Genre: Horror Format: Hardback novel I picked up Meddling Kids because Goodreads recommended it to me and because I absolutely loved the cover. If you like Scooby Doo, Stranger Things, the Stephen King novel IT, or 80’s/90’s nostalgia horror like My Best Friend’s Exorcism, … Continue reading
I’m thrilled to announce my first short story collection, Dead Girls Don’t Love, and my first novella, An Ideal Vessel, are available in ebook and paperback! *insert muppet flail* (If you back my Patreon, please look at the latest post for instructions to obtain discount copies of each.) For those who like to read samples before you buy, you can find stories from the collection online here, here, and here. And there’s a portion of the novella on my blog here. Check out the gorgeous covers by Luke Spooner below. They made me cry actual tears when I saw them for the first time, and hopefully you can see why.
If you buy copies and read them, please please please leave reviews on Amazon and Goodreads. I’m an indy author with a small publisher. We have virtually no budget for marketing, which means I need your help! If you can’t buy copies or leave reviews, please post about the books on social media. I need your support if anyone is going to see these books. I appreciate whatever help you can give!
It has been a dream come true for me to see my stories finally published in a collection. I now have books! Books I can hand people with my name on the covers that contain my writing! I can’t tell you how amazing that feels. Thank you for supporting me along the way! I couldn’t have gotten here without the support of my friends and readers.
Next weekend will find me at the International Steampunk Symposium! I haven’t received an official schedule, but here’s where I think I’ll be presenting:
6:00 Lit Track Reading Hour (Salon C)
5:00 Envisioning a Better Steam Society Revisited (Patriot North)
11:00 Fiction and Faith (Salon C)
I hope to see you there!
In other news, I posted sneak peaks of my book covers on my Patreon, which you can view for only $1.00! My first short fiction collection and a novella should be dropping next month, just in time for PenguiCon, and I couldn’t possibly be more excited. More news on that when they go live!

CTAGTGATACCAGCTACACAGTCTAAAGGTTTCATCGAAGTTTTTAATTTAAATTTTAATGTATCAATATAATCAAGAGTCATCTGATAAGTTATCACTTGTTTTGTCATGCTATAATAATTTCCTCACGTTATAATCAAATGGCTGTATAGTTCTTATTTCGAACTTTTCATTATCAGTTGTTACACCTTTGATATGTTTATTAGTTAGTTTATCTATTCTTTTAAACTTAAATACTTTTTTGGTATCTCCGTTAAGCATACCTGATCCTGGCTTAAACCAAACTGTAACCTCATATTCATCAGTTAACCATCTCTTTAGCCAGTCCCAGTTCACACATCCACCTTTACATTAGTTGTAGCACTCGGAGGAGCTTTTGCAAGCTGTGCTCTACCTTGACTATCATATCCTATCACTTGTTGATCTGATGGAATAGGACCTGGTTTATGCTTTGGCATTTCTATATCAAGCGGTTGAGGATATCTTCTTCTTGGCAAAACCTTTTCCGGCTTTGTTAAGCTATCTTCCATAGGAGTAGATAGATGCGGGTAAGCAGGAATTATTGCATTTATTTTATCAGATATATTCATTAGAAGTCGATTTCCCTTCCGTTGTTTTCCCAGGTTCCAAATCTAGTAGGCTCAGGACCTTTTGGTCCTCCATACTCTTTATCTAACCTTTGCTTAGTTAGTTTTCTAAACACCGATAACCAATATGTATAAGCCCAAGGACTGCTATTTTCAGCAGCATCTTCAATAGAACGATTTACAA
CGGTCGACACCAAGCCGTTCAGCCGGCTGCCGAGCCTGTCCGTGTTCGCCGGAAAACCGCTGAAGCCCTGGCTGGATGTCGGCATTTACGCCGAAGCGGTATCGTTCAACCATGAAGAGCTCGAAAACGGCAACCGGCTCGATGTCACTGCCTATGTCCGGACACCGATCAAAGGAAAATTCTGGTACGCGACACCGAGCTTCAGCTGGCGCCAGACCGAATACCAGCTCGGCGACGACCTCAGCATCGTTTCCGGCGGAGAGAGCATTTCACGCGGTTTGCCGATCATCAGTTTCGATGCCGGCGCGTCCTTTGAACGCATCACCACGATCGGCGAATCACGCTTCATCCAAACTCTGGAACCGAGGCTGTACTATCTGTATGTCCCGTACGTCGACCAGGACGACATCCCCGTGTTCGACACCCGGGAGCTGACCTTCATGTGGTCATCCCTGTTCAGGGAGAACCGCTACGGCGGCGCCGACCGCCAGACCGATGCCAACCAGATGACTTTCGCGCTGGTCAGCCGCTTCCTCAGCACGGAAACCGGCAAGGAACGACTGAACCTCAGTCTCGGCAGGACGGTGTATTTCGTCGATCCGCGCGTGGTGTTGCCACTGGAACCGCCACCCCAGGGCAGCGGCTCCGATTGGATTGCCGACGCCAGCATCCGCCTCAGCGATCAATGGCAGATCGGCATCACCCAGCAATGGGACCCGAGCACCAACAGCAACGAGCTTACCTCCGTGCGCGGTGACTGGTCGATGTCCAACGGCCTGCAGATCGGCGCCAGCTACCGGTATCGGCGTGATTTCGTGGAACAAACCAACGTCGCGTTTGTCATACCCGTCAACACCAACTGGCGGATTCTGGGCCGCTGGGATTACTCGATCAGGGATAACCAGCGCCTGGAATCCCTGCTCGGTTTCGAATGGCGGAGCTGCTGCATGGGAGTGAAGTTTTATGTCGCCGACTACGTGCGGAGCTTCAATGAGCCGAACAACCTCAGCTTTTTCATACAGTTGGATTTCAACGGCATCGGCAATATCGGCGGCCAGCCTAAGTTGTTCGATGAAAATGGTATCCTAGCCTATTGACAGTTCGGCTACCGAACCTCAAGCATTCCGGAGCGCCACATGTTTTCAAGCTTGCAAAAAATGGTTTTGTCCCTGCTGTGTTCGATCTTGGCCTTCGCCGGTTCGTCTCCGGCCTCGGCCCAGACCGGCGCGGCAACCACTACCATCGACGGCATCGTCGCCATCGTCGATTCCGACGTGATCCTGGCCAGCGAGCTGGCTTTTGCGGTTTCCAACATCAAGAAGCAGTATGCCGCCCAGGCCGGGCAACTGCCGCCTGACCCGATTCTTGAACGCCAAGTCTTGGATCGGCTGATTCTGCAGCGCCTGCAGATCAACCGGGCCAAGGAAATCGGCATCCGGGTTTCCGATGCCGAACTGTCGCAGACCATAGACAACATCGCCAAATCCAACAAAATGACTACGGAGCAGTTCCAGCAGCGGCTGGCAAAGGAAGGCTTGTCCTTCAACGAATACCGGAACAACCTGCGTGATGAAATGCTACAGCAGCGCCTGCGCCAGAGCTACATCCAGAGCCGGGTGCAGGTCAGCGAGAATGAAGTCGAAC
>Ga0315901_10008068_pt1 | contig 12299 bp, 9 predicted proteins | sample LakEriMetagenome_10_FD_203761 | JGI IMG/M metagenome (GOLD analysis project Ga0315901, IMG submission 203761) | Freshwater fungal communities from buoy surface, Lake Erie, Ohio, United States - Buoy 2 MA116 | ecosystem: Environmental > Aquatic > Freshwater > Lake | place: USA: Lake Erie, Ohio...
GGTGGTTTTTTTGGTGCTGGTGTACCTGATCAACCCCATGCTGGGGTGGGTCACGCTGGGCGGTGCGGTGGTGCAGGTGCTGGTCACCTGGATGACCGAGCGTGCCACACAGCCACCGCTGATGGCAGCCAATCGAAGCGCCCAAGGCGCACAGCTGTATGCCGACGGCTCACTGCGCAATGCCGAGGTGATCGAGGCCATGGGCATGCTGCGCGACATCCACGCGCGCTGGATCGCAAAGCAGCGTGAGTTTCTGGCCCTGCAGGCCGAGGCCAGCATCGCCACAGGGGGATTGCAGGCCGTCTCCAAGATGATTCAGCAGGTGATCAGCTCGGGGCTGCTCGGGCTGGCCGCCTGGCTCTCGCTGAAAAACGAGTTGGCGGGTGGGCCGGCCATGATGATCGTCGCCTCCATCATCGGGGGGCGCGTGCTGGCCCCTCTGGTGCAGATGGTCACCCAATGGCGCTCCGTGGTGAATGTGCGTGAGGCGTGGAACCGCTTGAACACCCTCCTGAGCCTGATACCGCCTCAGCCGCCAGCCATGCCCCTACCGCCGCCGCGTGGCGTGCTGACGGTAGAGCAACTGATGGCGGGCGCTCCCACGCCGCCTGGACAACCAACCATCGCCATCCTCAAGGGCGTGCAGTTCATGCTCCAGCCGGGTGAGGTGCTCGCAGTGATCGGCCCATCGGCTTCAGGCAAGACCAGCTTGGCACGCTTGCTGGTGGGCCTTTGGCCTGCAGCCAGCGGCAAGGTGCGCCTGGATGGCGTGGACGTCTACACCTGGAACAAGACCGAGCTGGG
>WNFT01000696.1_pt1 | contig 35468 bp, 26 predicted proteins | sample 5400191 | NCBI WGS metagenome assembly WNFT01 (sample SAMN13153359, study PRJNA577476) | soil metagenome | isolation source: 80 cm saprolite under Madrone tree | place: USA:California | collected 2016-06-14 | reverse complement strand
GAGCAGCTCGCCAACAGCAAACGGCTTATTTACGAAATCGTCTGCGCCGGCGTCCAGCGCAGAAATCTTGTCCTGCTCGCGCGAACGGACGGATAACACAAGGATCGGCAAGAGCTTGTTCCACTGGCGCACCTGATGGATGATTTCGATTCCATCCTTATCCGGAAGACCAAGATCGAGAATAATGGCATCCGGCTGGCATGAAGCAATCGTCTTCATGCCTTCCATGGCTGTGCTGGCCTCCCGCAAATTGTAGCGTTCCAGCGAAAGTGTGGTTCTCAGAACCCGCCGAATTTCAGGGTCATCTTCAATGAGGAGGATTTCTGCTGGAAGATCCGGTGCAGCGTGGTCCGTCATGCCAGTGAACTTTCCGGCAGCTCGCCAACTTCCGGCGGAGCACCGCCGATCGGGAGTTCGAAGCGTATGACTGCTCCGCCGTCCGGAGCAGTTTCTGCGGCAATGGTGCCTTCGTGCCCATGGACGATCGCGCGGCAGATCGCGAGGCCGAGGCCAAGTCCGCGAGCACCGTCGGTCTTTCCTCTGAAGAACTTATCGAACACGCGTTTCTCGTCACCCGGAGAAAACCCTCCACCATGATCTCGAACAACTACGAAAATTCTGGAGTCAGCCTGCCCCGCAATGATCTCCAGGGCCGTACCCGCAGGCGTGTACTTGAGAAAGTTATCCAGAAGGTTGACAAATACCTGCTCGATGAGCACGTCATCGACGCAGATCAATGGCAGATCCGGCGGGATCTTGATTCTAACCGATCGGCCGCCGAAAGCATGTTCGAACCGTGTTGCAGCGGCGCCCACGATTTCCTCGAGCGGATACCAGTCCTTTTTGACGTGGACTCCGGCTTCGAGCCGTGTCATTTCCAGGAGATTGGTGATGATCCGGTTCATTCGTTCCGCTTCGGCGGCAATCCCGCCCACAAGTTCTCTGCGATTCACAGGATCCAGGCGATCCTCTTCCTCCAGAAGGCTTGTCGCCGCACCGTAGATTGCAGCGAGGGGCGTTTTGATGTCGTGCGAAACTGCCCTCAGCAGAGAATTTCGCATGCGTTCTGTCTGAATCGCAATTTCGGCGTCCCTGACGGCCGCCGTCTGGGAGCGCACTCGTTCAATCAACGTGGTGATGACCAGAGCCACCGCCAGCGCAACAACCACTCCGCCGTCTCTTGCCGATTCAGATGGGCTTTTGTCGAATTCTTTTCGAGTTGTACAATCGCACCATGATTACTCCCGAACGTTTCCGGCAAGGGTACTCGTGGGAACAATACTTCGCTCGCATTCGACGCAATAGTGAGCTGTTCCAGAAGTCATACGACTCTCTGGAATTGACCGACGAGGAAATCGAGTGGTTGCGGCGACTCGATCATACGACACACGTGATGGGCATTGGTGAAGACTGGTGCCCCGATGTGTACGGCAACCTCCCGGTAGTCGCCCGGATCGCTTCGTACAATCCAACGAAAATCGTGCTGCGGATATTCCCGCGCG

I’ll be at ConFusion in Detroit this coming weekend! All my panels are packed onto Saturday, which is great. Sadly, I’m not on any literary panels, but it seemed like they were having a harder time finding people for the general geek culture panels than they were for the literary ones, so since I volunteered for both, they probably put me where they needed panelists the most! Here’s where you can find me:
Parenting in the 21st Century
10am Saturday: Saugatuck
Parenting has always been a challenge, but is it more challenging these days? Are “the kids” no longer sufficiently respectful of one’s lawn? And what is it with the YouTubes and the Twitters? Are these new problems, or just the same problems other generations of parents faced, dressed in new clothes?
That’s Not My Star Wars!
11am Saturday: Leelanaw
At one point, it appeared most of the world agreed on the canon-destroying awfulness of the Star Wars prequel films, and their unholy avatar Jar Jar Binks. But a new generation of Star Wars is taking hold, and not everyone is pleased with the direction that’s going, either. Where do we draw our mental lines, and why?
The Do’s and Don’ts of Fandom
1pm Saturday: Interlochen
Supporting one another is always important, especially in small communities. What is the best way to support others? How do we keep ourselves from hurting other fandoms
Reading: Dyrk Ashton, Tracy Townsend, Sarah Hans
5pm Saturday: Leelanaw
So…will I see you there?
As the title implies, 2017 was a flaming bag of hot smelly dog turds for a lot of reasons, mainly political. Oddly enough for me, however, it was actually a pretty great year on a personal level. Let’s do a point-by-point rundown:
- The Kickstarter for Steampunk Universe funded and backers received their ebooks
- I started a Patreon where you can read my stories for just $1 a month
- I entered and was a finalist in the Green Ronin Lost Citadel contest
- I had a great time creating my first roleplaying game supplement
- One of my reprints got great reviews in a book called Memento Mori
- I wrote my first collaborative story with the amazing Maurice Broaddus, which will be appearing in print in 2018
- I sold 3 or 4 other reprints that will be appearing in 2018
- I started a really kickass D&D group
- I got a job I love, teaching eighth grade
- I visited Toronto to see the At Home With Monsters Exhibit